Dairy prices are rising globally. Higher global prices are expected to trigger price rises in Switzerland as local dairy farmers follow the global trend, reported 20 Minutes.
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Since the beginning of the year, the price of a tonne of dried milk has risen by around 16% to US$ 4,503, according to the website Global Dairy Trade. Contracts dated March 2022 are priced slightly higher at US$ 4,510. Between 4 January and 15 February 2022, prices rose 16% from US$ 3,866 to US$ 4,503. Five years ago the price was US$ 2,782, 38% lower than it is today.

In Switzerland, the price of milk is going to rise, Pierre-André Pittet, a spokesperson for PSL, an association of milk producers, told 20 Minutes. Swiss milk producers could probably demand around 3 cents more per kilo of milk from April or May 2022, he said.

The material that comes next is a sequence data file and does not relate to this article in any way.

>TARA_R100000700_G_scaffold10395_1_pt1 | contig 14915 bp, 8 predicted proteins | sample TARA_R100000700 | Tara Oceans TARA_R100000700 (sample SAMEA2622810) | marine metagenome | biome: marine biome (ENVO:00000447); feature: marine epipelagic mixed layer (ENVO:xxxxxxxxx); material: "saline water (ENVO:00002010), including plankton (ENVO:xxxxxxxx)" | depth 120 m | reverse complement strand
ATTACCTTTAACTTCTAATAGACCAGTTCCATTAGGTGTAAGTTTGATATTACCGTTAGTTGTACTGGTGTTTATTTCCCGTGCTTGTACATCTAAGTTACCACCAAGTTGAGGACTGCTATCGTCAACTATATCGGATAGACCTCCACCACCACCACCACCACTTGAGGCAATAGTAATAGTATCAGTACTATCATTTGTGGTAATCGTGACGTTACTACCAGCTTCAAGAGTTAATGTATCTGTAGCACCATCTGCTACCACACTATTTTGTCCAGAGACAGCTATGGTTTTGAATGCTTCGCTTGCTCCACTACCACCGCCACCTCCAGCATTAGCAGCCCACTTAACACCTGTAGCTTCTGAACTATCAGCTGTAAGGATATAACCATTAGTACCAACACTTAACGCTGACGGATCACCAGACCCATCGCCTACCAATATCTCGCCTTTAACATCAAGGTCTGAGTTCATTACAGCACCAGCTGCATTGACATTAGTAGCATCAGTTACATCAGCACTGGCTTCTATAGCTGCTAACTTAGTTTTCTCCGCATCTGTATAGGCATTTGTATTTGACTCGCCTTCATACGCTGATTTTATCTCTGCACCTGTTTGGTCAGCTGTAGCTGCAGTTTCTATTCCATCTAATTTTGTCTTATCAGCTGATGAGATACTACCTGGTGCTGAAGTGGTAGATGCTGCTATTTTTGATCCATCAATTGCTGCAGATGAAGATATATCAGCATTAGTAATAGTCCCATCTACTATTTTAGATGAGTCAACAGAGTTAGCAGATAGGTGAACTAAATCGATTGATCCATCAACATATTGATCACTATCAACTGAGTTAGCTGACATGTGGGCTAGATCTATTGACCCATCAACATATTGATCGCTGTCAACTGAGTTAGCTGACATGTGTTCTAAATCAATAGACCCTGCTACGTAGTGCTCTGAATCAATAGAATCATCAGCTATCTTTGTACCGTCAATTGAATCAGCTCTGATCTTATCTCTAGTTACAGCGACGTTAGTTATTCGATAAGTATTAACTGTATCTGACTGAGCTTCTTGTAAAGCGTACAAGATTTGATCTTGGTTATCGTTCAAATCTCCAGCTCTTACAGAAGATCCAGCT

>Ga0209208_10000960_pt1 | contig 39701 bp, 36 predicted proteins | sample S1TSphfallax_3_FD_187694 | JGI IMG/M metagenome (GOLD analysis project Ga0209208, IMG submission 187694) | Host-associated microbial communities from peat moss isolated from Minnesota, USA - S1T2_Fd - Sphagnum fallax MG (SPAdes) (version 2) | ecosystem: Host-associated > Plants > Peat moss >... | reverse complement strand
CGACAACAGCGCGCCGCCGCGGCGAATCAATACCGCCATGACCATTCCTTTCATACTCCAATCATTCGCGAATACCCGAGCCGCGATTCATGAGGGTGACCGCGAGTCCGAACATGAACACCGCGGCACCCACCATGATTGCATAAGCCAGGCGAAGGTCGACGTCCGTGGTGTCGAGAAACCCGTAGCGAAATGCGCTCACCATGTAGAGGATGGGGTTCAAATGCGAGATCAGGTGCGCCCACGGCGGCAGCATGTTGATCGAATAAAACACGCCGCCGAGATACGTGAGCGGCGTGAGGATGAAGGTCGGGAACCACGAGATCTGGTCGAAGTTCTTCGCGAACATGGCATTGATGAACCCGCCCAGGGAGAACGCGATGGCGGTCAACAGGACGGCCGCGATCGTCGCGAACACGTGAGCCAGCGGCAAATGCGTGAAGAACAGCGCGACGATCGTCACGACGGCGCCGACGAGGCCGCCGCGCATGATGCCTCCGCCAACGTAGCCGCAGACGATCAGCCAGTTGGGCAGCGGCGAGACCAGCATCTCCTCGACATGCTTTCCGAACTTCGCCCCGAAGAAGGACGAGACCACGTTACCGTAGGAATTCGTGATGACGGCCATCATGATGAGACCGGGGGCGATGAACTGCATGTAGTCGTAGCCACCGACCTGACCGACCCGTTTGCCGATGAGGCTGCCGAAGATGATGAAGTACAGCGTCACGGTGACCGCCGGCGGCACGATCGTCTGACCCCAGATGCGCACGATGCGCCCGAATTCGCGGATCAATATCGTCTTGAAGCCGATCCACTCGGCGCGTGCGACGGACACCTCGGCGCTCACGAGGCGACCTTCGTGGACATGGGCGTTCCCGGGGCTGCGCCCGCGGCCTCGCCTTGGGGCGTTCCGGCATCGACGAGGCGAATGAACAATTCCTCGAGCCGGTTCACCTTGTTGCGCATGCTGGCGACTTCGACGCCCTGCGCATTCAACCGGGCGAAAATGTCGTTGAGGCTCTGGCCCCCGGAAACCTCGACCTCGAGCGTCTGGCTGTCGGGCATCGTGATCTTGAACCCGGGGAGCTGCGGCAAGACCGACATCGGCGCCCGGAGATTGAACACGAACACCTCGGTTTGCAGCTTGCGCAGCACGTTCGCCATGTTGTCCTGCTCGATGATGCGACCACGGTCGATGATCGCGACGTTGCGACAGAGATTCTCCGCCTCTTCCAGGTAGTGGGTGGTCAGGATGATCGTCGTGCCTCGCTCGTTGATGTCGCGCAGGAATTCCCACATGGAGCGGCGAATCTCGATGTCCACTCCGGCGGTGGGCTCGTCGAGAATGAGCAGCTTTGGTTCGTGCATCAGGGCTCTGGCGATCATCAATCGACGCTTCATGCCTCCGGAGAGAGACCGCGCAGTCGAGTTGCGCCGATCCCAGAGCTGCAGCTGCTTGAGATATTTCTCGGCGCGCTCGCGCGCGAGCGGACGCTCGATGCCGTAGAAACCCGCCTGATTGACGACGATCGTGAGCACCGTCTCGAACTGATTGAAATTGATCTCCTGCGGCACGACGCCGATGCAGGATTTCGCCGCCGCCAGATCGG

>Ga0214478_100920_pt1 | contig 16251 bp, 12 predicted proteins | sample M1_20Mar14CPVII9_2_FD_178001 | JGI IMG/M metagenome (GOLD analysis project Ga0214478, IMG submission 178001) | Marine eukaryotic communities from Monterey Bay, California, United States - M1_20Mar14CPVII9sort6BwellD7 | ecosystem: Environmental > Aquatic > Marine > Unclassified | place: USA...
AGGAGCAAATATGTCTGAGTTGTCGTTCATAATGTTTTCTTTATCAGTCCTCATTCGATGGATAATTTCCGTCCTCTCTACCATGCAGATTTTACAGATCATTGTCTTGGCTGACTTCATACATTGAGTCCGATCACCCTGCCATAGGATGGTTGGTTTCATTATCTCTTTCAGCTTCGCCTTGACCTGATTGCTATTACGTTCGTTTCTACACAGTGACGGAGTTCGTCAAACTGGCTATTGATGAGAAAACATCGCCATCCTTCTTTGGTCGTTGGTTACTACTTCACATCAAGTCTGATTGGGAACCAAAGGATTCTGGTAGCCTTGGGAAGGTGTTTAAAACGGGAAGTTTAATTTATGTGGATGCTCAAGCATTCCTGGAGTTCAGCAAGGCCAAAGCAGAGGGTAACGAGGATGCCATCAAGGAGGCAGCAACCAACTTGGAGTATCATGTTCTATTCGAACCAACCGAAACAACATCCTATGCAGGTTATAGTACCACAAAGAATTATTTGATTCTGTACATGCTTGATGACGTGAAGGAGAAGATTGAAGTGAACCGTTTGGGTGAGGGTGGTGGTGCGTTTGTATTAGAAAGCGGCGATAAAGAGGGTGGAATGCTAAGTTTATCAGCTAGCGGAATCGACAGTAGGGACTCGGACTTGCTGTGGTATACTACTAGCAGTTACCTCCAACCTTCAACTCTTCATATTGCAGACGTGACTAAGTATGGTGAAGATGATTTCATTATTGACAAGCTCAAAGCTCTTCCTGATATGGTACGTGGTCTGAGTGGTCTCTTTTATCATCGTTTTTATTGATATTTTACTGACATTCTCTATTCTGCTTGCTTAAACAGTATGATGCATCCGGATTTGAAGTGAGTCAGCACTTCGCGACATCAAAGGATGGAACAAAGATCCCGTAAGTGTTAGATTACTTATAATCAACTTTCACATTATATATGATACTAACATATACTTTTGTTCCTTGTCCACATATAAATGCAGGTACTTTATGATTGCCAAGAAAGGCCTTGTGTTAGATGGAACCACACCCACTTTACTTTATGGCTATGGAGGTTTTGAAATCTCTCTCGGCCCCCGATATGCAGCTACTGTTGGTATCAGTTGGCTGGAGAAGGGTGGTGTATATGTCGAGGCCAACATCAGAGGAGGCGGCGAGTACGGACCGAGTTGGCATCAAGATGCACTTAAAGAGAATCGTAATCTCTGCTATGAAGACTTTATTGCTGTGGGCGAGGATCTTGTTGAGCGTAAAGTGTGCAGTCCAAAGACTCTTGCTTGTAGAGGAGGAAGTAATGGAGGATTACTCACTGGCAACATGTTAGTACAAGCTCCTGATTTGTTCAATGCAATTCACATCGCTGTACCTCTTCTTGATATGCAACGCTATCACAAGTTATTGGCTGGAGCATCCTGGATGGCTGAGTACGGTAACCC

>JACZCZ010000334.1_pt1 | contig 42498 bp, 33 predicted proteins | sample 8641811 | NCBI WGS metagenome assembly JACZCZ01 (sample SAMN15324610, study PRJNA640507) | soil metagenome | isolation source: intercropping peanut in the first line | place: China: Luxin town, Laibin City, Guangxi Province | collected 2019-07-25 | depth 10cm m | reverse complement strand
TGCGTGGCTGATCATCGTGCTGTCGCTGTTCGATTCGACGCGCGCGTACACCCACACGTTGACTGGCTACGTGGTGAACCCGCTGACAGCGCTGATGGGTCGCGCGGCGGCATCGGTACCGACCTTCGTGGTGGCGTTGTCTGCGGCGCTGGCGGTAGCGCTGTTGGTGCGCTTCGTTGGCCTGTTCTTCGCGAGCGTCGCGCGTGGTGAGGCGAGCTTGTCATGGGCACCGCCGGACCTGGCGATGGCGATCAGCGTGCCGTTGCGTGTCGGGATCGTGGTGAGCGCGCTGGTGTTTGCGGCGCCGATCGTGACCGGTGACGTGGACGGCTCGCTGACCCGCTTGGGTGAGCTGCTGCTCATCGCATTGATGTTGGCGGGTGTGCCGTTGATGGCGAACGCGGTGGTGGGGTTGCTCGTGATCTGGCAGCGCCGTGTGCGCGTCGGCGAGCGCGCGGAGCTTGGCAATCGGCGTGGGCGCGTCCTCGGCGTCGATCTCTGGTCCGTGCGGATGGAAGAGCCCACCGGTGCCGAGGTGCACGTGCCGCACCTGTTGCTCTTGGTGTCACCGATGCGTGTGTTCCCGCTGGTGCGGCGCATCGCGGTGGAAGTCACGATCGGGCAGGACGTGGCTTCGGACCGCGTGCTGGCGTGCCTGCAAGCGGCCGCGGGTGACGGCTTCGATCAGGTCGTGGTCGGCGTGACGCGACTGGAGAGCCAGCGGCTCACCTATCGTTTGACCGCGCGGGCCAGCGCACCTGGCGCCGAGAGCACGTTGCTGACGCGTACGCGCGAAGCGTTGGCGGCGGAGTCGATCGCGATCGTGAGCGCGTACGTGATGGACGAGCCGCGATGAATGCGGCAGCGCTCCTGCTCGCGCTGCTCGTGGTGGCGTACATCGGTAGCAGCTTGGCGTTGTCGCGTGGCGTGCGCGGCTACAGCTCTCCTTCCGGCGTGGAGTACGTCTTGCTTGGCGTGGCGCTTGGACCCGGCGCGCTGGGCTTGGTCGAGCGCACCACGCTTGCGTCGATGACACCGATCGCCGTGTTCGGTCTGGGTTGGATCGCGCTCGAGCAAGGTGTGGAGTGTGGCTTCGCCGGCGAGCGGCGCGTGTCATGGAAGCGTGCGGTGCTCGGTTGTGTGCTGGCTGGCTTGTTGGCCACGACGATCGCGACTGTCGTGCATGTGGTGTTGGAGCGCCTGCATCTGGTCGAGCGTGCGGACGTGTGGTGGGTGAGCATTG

This price increase will be felt by retailers and consumers. Butter, yogurt, milk and cheese are likely to soon cost more in Switzerland.

Along with rising milk prices, the costs of producing milk have gone up, according to Markus Ritter, head of a Swiss farmers’ union. The costs of fuel, farm construction and fertiliser have all risen, he said. Synthetic fertilisers require high amounts of energy in their production, typically gas. As fossil fuel prices have taken off so have the costs of producing fertiliser, a key farming ingredient in Switzerland.

The National Milk Producers Federation (NMPF) and U.S. Dairy Export Council (USDEC) today applauded the Biden administration for its initiation of a second U.S.-Mexico-Canada Agreement (USMCA) dispute panel concerning Canada’s ongoing refusal to meet its USMCA dairy trade obligations.

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